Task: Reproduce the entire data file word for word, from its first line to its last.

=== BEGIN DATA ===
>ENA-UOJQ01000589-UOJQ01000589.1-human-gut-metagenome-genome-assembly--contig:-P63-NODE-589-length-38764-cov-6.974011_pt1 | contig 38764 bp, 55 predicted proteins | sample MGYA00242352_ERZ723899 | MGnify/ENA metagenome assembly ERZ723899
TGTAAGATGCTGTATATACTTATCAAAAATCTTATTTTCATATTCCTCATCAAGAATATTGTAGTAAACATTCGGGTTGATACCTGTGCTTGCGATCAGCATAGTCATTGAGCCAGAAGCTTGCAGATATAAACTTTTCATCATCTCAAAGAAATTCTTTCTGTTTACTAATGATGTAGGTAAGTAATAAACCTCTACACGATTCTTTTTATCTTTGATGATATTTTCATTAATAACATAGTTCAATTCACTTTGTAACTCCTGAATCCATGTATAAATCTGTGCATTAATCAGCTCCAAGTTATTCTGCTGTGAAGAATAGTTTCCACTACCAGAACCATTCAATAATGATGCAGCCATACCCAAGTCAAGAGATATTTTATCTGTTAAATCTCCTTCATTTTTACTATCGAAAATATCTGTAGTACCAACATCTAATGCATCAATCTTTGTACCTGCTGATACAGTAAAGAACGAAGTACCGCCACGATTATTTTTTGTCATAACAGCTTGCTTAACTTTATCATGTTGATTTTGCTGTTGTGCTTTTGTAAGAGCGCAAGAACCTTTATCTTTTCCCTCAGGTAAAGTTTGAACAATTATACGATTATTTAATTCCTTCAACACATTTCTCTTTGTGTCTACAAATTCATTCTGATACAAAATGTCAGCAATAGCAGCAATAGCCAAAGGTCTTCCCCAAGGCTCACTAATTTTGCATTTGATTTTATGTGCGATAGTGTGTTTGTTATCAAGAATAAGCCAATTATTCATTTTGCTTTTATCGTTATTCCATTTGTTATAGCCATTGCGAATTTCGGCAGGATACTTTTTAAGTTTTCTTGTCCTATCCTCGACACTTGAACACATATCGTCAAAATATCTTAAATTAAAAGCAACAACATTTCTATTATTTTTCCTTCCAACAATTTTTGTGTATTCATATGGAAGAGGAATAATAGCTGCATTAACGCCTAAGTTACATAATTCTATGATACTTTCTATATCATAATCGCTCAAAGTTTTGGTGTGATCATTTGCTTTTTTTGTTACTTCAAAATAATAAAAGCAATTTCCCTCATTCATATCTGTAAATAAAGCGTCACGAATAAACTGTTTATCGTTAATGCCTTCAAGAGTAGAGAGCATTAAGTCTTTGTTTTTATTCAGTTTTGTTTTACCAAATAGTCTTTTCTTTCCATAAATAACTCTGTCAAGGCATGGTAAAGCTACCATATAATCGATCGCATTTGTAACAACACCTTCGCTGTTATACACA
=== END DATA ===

>ENA-UOJQ01000589-UOJQ01000589.1-human-gut-metagenome-genome-assembly--contig:-P63-NODE-589-length-38764-cov-6.974011_pt1 | contig 38764 bp, 55 predicted proteins | sample MGYA00242352_ERZ723899 | MGnify/ENA metagenome assembly ERZ723899
TGTAAGATGCTGTATATACTTATCAAAAATCTTATTTTCATATTCCTCATCAAGAATATTGTAGTAAACATTCGGGTTGATACCTGTGCTTGCGATCAGCATAGTCATTGAGCCAGAAGCTTGCAGATATAAACTTTTCATCATCTCAAAGAAATTCTTTCTGTTTACTAATGATGTAGGTAAGTAATAAACCTCTACACGATTCTTTTTATCTTTGATGATATTTTCATTAATAACATAGTTCAATTCACTTTGTAACTCCTGAATCCATGTATAAATCTGTGCATTAATCAGCTCCAAGTTATTCTGCTGTGAAGAATAGTTTCCACTACCAGAACCATTCAATAATGATGCAGCCATACCCAAGTCAAGAGATATTTTATCTGTTAAATCTCCTTCATTTTTACTATCGAAAATATCTGTAGTACCAACATCTAATGCATCAATCTTTGTACCTGCTGATACAGTAAAGAACGAAGTACCGCCACGATTATTTTTTGTCATAACAGCTTGCTTAACTTTATCATGTTGATTTTGCTGTTGTGCTTTTGTAAGAGCGCAAGAACCTTTATCTTTTCCCTCAGGTAAAGTTTGAACAATTATACGATTATTTAATTCCTTCAACACATTTCTCTTTGTGTCTACAAATTCATTCTGATACAAAATGTCAGCAATAGCAGCAATAGCCAAAGGTCTTCCCCAAGGCTCACTAATTTTGCATTTGATTTTATGTGCGATAGTGTGTTTGTTATCAAGAATAAGCCAATTATTCATTTTGCTTTTATCGTTATTCCATTTGTTATAGCCATTGCGAATTTCGGCAGGATACTTTTTAAGTTTTCTTGTCCTATCCTCGACACTTGAACACATATCGTCAAAATATCTTAAATTAAAAGCAACAACATTTCTATTATTTTTCCTTCCAACAATTTTTGTGTATTCATATGGAAGAGGAATAATAGCTGCATTAACGCCTAAGTTACATAATTCTATGATACTTTCTATATCATAATCGCTCAAAGTTTTGGTGTGATCATTTGCTTTTTTTGTTACTTCAAAATAATAAAAGCAATTTCCCTCATTCATATCTGTAAATAAAGCGTCACGAATAAACTGTTTATCGTTAATGCCTTCAAGAGTAGAGAGCATTAAGTCTTTGTTTTTATTCAGTTTTGTTTTACCAAATAGTCTTTTCTTTCCATAAATAACTCTGTCAAGGCATGGTAAAGCTACCATATAATCGATCGCATTTGTAACAACACCTTCGCTGTTATACACA